Medical Innovation

The Value Debate: Can Personalized Drugs Support Personalized Pricing?

Posted on Wednesday, October 10, 2012

“Personalized health care requires a new reimbursement model,” declared Roche’s VP Global Pricing & Market Access Jens Grueger in the elegant London county hall debating chamber on Monday, at the Office of Health Economics (OHE)-sponsored gathering of payers, pharma and economists. The venue was appropriate.  Debate centered around whether the move towards more personalized medicine could reasonably support more personalized pricing.  Roche, with plenty of targeted medicines at stake, thinks, perhaps wishfully, that more differential, ‘value-based’ pricing is one answer to the soaring cost of innovation. Not all payers are so enthusiastic. Grueger’s calling for more differential pricing not just for the same drug in different indications (as already happens in rare cases today) but also within indications. Such “segment-specific” pricing might, for example, see a breast cancer drug priced differently when used in the late-stage setting versus in the adjuvant setting. As Grueger argued, the price would be “based on the value that the medicine brings” in particular settings for particular patients. Most commonly in HTA-driven countries today, a drug is granted an ‘average’ price based on its value across a range of settings. But, emphasized Grueger, that one-price-fits-all- indications strategy doesn’t suit the kinds of medicines that Roche and others are developing (drugs that, just like on-market Avastin, have potential across...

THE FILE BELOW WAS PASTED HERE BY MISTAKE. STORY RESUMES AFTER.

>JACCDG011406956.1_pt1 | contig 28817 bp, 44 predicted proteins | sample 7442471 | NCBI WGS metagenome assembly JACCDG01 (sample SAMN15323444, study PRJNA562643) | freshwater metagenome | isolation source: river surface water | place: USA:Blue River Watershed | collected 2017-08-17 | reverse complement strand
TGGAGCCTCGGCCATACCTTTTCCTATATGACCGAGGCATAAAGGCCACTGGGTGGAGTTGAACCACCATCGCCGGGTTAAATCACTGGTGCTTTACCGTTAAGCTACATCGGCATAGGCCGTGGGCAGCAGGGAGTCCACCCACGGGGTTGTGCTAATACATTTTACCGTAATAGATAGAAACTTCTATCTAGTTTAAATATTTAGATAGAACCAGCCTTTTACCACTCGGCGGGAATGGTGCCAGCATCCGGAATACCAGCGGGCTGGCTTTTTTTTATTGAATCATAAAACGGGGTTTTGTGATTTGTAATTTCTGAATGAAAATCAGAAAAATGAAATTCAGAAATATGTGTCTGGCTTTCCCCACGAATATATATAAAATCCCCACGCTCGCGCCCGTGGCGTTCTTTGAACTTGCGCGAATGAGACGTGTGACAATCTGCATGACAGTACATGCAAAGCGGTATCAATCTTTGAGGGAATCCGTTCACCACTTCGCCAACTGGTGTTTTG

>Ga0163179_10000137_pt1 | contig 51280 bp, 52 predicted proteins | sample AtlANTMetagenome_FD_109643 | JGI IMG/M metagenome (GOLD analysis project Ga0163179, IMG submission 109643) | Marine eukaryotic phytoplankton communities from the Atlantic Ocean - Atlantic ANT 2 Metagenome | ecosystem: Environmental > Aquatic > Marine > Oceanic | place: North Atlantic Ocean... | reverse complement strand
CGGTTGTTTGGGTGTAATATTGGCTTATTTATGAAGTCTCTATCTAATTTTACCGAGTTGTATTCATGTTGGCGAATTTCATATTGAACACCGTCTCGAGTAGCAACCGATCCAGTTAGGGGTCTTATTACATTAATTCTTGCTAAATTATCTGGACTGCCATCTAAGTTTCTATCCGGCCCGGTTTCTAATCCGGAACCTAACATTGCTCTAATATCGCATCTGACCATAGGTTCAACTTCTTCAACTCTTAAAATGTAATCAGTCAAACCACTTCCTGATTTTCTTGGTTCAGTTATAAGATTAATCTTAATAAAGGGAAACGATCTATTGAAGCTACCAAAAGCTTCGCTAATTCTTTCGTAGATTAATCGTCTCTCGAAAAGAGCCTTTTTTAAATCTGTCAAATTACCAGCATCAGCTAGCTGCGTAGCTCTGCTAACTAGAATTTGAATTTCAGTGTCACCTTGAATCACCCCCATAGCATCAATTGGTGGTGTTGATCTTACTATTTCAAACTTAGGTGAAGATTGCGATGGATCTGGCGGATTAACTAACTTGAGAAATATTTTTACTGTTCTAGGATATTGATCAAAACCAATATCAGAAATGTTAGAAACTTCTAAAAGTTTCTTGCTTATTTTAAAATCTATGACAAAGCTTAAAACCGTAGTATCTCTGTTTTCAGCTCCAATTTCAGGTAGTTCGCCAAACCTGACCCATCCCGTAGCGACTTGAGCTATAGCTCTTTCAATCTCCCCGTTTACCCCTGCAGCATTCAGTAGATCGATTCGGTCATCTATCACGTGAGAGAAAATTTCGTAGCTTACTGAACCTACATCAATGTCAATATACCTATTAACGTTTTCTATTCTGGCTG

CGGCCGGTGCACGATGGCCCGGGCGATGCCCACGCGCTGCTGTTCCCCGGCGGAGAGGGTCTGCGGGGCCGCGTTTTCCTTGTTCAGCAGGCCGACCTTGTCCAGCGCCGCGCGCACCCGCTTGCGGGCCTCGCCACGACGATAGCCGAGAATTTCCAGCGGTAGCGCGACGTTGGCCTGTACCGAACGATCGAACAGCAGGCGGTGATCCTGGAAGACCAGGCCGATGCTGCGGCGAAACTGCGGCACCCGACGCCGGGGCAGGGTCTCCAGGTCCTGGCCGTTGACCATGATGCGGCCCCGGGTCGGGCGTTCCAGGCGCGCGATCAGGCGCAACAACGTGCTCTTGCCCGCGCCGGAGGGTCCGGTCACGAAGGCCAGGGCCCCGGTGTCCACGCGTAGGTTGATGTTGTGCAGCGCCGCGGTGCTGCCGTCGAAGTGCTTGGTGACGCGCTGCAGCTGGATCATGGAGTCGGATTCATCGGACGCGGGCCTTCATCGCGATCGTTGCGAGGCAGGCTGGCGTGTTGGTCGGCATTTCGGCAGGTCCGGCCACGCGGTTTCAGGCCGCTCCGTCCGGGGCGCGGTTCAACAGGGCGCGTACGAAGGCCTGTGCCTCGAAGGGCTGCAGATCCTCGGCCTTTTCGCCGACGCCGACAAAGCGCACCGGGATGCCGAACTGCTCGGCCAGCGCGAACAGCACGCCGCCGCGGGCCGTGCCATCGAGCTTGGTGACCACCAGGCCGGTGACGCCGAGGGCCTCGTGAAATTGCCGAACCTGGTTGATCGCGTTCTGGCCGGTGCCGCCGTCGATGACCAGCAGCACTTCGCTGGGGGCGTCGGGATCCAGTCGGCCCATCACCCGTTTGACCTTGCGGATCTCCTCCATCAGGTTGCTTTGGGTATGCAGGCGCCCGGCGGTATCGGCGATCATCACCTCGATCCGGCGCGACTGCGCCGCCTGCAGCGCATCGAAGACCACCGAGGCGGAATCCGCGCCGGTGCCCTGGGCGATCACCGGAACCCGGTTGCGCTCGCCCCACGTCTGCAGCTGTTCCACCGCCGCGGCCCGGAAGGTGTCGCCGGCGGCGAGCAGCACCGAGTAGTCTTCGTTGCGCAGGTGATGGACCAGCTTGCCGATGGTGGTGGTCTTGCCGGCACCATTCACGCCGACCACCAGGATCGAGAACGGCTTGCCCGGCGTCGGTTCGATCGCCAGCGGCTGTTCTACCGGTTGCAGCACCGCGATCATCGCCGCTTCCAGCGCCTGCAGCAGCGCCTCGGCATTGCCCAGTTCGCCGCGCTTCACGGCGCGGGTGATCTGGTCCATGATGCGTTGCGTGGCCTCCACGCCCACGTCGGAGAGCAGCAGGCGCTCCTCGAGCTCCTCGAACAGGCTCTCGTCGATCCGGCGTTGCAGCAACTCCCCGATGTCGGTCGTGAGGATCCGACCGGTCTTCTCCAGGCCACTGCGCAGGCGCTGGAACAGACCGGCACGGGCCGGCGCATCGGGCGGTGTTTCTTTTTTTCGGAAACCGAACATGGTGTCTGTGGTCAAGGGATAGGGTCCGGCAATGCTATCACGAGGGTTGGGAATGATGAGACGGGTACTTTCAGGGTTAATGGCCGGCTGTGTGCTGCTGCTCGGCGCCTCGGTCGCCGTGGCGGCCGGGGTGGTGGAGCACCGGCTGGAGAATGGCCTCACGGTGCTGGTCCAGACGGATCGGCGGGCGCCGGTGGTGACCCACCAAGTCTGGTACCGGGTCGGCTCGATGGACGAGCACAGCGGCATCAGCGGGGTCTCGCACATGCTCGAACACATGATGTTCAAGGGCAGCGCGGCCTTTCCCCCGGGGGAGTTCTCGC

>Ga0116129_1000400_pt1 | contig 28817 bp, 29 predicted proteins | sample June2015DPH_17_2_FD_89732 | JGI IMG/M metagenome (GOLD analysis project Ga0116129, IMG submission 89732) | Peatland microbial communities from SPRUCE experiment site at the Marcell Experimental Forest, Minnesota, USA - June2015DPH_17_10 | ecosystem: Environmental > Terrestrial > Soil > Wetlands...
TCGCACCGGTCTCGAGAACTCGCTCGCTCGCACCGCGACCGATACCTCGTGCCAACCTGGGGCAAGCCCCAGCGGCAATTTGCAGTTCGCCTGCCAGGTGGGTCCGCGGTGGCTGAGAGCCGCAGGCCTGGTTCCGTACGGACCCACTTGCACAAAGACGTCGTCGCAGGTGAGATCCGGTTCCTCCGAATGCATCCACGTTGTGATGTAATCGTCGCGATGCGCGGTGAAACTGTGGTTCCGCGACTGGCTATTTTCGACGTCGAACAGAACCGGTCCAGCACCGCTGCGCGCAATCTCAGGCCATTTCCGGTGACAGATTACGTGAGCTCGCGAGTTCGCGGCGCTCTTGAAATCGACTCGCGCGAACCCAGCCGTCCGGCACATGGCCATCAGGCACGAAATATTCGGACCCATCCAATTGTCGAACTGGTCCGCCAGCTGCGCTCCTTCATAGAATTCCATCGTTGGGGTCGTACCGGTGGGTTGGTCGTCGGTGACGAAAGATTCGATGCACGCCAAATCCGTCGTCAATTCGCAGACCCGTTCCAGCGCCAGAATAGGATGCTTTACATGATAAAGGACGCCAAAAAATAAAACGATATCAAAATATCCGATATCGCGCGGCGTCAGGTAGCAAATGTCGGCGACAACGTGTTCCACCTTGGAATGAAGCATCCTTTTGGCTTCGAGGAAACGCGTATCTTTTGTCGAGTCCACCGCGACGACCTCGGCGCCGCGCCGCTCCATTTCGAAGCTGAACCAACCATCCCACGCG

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Risk-Shares Pop Up Again As Payers, Pharma Circle New Payment Models

Posted on Wednesday, October 3, 2012

Say you’re GSK, and a head-to-head trial pitting your drug against the market leader showed non-inferiority. Say, too, that even though you assembled some trial evidence that patients preferred your drug vs. the leader, this hadn’t convinced everyone. So, with 70% of prescriptions still favoring your competitor, what to do? Blunt rebating is one option – but hardly commercially attractive. So how about taking the risk of testing your tolerability claim in the real world? That won’t eliminate the need to rebate (that’s a permanent fixture with me-too drugs) But it may limit it – and, potentially, allow a reduction in the rebate going forward. Here’s how such a contract might work. In exchange for covering drug A, the payer gets discount X. If the drug meets a certain tolerability threshold (defined, of course, relative to the competitor) that discount remains. If it doesn’t, the discount deepens. In the future, if that tolerability data can be turned into reduced overall cost (side-effects, treatment switching costs) the discount may shrink. Impracticable and unlikely to pass muster with payers, you say. Generally speaking, you’d be right. Exhibit number one supporting your conclusion: the paucity of risk-sharing in the US to date. Exhibit number 2: payers’ publicly disclosed reasons for this scarcity,...